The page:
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Curr Opin Struct Biol. 1996 Dec;6(6):848-58.

Glutamine repeats and inherited neurodegenerative diseases: molecular aspects.

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MRC Laboratory of Molecular Biology, Cambridge, UK.


Several dominantly inherited, late onset, neurodegenerative diseases are due to expansion of CAG repeats, leading to expansion of glutamine repeats in the affected proteins. These proteins are of very different sizes and, with one exception, show no sequence homology to known proteins or to each other; their functions are unknown. In some, the glutamine repeat starts near the N-terminus, in another near the middle and in another near the C-terminus, but regardless of these differences, no disease has been observed in individuals with fewer than 37 repeats, and absence of disease has never been found in those with more than 41 repeats. Protein constructs with more than 41 repeats are toxic to E. coli and to CHO cells in culture, and they elicit ataxia in transgenic mice. These observations argue in favour of a distinct change of structure associated with elongation beyond 37-41 glutamine repeats. The review describes experiments designed to find out what these structures might be and how they could influence the properties of the proteins of which they form part. Poly-L-glutamines form pleated sheets of beta-strands held together by hydrogen bonds between their amides. Incorporation of glutamine repeats into a small protein of known structure made it associate irreversibly into oligomers. That association took place during the folding of the protein molecules and led to their becoming firmly interlocked by either strand- or domain-swapping. Thermodynamic considerations suggest that elongation of glutamine repeats beyond a certain length may lead to a phase change from random coils to hydrogen-bonded hairpins. Possible mechanisms of expansion of CAG repeats are discussed in the light of looped DNA model structures.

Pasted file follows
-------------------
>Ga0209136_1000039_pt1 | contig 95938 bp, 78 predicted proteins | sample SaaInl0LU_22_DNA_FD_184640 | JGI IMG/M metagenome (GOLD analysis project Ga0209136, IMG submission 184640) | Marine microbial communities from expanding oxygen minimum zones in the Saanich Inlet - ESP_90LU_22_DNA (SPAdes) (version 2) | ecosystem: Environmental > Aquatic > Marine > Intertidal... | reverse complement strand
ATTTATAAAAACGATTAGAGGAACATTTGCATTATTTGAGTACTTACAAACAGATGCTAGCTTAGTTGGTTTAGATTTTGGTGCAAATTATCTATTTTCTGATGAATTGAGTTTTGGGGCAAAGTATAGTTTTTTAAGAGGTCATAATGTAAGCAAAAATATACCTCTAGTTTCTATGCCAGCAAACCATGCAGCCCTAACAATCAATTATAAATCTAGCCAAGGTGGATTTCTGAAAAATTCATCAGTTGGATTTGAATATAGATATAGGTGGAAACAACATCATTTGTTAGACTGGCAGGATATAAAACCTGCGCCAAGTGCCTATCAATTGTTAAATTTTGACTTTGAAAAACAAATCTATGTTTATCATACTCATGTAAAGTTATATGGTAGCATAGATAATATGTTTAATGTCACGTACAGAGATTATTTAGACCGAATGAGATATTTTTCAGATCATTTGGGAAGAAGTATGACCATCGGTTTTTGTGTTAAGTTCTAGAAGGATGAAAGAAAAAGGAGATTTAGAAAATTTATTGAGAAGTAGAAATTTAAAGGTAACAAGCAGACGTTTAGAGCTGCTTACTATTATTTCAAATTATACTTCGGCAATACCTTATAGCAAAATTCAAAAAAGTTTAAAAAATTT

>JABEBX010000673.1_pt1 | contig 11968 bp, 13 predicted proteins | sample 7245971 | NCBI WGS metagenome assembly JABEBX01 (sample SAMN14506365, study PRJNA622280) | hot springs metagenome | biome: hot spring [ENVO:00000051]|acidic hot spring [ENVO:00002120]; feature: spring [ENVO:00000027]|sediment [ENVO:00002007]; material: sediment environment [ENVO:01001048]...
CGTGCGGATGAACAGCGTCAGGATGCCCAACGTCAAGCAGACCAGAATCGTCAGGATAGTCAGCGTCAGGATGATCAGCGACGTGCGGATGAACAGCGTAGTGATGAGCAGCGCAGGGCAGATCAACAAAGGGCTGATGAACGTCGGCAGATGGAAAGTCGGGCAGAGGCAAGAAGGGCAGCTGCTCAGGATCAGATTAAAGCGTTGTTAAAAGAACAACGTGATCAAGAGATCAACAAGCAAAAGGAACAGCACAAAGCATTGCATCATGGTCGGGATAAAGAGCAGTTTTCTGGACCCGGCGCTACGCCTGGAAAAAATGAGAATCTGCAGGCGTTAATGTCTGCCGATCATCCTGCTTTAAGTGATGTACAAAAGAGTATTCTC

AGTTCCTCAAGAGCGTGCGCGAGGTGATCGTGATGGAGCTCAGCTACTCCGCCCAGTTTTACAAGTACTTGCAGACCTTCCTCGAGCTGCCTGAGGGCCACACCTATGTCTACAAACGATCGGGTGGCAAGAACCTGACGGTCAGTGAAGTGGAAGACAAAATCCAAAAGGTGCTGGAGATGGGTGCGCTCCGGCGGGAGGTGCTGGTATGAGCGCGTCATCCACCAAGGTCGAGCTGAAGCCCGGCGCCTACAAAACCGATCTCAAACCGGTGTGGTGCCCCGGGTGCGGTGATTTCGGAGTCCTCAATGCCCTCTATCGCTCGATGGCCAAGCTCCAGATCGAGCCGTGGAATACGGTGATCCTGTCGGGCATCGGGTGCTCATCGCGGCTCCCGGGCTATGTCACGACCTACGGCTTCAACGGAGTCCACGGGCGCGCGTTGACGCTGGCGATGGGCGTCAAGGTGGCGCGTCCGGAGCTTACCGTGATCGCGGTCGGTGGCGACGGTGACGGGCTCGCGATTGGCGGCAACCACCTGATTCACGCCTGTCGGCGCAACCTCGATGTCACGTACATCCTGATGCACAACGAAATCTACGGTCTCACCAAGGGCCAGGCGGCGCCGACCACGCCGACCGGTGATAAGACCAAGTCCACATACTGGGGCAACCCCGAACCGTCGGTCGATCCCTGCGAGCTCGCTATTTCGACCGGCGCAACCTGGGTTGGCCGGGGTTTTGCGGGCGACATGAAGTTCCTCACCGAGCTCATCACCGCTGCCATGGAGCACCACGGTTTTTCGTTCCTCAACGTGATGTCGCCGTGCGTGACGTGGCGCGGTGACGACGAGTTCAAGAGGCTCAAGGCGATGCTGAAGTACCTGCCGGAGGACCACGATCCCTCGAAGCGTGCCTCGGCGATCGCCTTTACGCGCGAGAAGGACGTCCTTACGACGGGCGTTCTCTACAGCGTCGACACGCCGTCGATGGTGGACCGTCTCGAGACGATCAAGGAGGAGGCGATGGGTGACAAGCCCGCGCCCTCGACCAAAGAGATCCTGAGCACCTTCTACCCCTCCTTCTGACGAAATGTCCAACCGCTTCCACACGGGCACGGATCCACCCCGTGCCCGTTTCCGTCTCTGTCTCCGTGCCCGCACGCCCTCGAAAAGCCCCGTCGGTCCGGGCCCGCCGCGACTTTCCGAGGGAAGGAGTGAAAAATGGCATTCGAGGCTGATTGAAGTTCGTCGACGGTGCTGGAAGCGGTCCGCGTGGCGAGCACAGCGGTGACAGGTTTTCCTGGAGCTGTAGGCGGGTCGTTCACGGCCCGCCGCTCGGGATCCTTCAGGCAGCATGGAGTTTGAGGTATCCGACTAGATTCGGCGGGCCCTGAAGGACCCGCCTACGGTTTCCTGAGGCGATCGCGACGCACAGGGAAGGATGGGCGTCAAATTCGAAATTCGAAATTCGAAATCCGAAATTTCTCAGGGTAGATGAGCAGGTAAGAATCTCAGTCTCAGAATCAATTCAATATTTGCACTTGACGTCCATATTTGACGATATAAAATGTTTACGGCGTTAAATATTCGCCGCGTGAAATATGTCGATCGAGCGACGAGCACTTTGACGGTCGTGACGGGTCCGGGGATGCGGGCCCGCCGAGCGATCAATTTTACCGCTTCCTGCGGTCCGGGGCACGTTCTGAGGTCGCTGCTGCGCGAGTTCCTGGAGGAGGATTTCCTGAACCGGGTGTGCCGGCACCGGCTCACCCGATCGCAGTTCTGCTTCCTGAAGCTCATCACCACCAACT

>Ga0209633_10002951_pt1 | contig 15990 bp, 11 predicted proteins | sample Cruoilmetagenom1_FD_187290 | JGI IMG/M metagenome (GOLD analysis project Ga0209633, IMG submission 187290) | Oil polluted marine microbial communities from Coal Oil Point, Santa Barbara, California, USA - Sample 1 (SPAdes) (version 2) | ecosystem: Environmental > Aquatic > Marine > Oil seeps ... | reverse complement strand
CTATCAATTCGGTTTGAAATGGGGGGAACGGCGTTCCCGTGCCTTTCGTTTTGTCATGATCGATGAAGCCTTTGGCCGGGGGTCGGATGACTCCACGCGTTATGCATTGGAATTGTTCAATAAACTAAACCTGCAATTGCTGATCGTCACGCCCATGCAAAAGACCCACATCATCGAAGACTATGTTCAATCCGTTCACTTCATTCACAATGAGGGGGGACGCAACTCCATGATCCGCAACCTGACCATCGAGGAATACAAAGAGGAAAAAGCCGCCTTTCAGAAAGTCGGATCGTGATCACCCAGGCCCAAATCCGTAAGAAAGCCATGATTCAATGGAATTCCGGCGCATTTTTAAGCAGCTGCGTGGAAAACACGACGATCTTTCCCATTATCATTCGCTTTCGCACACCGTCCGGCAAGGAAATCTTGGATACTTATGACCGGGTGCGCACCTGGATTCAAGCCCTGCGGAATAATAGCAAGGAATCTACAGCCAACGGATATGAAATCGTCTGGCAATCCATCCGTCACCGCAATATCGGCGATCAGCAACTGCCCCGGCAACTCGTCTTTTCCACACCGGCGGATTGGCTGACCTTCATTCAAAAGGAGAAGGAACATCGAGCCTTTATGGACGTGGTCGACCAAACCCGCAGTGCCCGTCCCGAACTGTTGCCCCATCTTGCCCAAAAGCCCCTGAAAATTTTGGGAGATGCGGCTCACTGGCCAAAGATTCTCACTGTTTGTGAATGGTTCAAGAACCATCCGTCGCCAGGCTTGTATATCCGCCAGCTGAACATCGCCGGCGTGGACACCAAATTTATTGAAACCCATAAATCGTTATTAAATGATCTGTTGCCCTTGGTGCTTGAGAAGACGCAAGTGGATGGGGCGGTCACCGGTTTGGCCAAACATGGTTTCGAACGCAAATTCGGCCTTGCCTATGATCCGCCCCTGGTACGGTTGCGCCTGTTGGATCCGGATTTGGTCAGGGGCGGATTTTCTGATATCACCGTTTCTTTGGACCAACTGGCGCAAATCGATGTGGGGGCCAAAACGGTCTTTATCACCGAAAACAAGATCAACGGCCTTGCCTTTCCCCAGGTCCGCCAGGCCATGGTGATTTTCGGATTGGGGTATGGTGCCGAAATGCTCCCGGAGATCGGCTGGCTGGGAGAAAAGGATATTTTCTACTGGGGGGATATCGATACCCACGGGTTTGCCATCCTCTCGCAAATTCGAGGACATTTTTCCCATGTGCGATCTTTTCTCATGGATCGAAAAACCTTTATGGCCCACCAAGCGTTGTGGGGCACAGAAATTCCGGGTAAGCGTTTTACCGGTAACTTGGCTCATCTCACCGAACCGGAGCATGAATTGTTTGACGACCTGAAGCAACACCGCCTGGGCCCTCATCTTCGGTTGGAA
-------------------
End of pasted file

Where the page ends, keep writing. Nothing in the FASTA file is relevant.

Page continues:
[Indexed for MEDLINE]

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